WHY AND WHY NOT? THE USE OF SAWDUST IN YOUR GARDEN, FARMS & VEGGIES NURSERIES

Use of sawdust in garden

My quest to write this article was born out of desire to help farmers and gardeners mitigate challenges experience stemming from the use of sawdust. The use of sawdust on farm is not bad in itself but the manner it is put to use. Sawdust is an inexpensive material that could be put to great use on the farms for many purposes but it has its downside. Sometimes back, I planted local leafy vegetable called “Ugu” (African pumpkin) and I dug hole around each transplanted seedling stand and mulched with sawdust to conserve moisture. After a week, I noticed the seedlings weren’t growing further and many were having their leaves turned yellowish. This is obviously a sign of Nitrogen deficiency! “I have applied NPK 15:15:15, so what could be the problem I said?” The answer came many weeks later after I began to research what the problem was.
So, it was actually the sawdust used with intention of conserving moisture since this was done during the peak of dry season.
For the readers’ benefits, reading through this article would now give you a better way of putting sawdust to use if need be without producing adverse effect. Let us take a look at the pros and cons of using sawdust.  You may want to read: Why you should use single growingmedium for veggies

Demerit of using sawdust

High in carbon: If you plough sawdust into your soil especially using high sawdust-soil ratio, plant would find difficulty in growing there for a year or more. Pure wood materials like sawdust and wood shavings are very-high in carbon and this carbon will absorb all of the plant-feeding Nitrogen in your soil in the process of decomposing. Though, after it does decompose, the soil would be far rich in soil humus and organic material but before then, using it is tantamount to digging your own plant graveyard. This is exactly what happened to my ‘Ugu’ talked about above; seedlings were growing fine but immediately after mulching the transplants with sawdust, growth stopped and yellowing of leaves commenced followed by seedling death. For gardeners, it’s even unsafe to compost it. As I often pointed out, the best compost is made by combining carbon-rich "dry brown" material, like shredded Fall leaves, with "wet green" sources of nitrogen, like grass clippings and kitchen waste. Sawdust is a 'dry brown' material, but it's a much more highly concentrated form of carbon than leaves therefore its use should be discouraged. If there is any reason to be used as mulch, it must be combined with high Nitrogen source materials like blood meal, poultry waste etc. but to what extent is the stress if you can find alternatives.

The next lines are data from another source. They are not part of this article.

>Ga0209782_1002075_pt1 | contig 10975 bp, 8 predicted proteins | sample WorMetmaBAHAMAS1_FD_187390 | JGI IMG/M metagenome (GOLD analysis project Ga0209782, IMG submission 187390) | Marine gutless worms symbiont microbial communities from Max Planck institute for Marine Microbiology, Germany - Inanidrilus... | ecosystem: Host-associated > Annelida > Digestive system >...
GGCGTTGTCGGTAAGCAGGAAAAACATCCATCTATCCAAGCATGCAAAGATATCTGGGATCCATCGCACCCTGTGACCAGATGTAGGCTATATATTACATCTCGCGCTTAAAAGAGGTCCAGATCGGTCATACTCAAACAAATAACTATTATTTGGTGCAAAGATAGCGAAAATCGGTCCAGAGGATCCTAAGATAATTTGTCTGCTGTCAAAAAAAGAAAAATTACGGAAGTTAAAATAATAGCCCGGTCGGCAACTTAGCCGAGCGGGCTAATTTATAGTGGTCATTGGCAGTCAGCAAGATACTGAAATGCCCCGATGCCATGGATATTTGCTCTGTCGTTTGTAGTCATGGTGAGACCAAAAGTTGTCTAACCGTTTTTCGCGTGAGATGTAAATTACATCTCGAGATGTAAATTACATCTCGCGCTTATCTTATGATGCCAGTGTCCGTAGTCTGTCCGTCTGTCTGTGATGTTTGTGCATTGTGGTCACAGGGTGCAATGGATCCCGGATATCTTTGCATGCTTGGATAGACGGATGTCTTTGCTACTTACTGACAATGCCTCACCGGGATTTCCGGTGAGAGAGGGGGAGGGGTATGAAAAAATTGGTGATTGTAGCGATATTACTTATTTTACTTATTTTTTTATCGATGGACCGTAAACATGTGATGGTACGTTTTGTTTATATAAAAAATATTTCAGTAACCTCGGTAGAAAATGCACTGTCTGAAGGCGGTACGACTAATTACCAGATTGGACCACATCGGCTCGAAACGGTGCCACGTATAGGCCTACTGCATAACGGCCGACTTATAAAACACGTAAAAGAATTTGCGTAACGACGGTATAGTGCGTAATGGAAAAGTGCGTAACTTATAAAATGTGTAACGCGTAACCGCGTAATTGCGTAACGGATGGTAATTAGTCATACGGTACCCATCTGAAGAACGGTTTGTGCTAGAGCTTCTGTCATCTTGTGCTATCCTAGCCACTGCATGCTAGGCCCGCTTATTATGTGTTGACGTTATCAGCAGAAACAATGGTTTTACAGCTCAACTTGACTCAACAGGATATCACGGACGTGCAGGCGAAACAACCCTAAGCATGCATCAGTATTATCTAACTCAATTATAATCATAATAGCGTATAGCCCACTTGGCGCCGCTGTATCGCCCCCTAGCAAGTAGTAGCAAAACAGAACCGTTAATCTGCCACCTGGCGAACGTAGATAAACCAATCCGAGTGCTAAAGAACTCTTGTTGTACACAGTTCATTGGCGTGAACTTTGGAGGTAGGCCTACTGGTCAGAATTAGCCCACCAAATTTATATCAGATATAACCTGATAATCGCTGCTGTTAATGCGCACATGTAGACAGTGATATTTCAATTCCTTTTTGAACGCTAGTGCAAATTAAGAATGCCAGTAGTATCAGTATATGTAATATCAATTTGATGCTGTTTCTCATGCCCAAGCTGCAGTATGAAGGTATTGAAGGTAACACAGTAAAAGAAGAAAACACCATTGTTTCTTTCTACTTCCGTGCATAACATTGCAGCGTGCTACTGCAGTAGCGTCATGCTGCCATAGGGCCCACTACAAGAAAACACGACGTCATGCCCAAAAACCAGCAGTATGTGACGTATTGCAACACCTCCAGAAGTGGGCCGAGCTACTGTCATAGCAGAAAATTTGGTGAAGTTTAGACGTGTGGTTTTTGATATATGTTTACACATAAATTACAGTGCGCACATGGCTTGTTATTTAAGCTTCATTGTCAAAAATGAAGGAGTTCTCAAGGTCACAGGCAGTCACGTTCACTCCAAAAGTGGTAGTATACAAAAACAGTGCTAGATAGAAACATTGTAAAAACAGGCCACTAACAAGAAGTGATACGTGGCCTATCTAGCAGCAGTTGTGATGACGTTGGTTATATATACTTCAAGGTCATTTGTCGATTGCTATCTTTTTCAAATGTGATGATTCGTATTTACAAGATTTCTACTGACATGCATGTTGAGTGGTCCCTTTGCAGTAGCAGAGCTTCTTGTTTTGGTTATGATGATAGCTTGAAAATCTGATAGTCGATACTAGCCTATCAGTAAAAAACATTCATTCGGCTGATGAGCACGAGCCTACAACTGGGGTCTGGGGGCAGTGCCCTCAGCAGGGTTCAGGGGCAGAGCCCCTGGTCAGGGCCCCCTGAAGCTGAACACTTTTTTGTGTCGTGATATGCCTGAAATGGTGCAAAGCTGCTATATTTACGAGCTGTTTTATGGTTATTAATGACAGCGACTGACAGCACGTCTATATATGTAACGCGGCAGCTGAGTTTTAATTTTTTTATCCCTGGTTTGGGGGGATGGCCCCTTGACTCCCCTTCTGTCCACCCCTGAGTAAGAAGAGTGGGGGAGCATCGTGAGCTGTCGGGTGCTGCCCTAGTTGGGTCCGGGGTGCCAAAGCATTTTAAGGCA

Pepper bed mulched with sawdust
Sources of sawdust:  One major problem with the use of sawdust is; not knowing the source. You walk up to a sawmill market, pack the sawdust into a bag and up you go to your farm to put it to use. Waoh! Do you bother asking from which wood was the sawdust processed? Even if you asked, would you have gotten any answer anyway? Who cares since you are getting the sawdust for free! The rule of thumb is; if you must use sawdust, don’t use pressure treated wood, old railroad ties or other toxic wood in any form. Example of toxic wood is walnut wood. Black walnut—the type most often used in woodworking contains juglone, a naturally occurring compound that stunts the growth of (or just plain kills) many other plants, especially tomatoes and other popular backyard crops. Although the concentrations are highest in the roots, there is some juglone in every part of the tree, and compost made from black walnut sawdust might send some of your most prized plants to their grave early. I probably had an hunch that the one I used for my ‘Ugu’ was from wicked black walnut wood.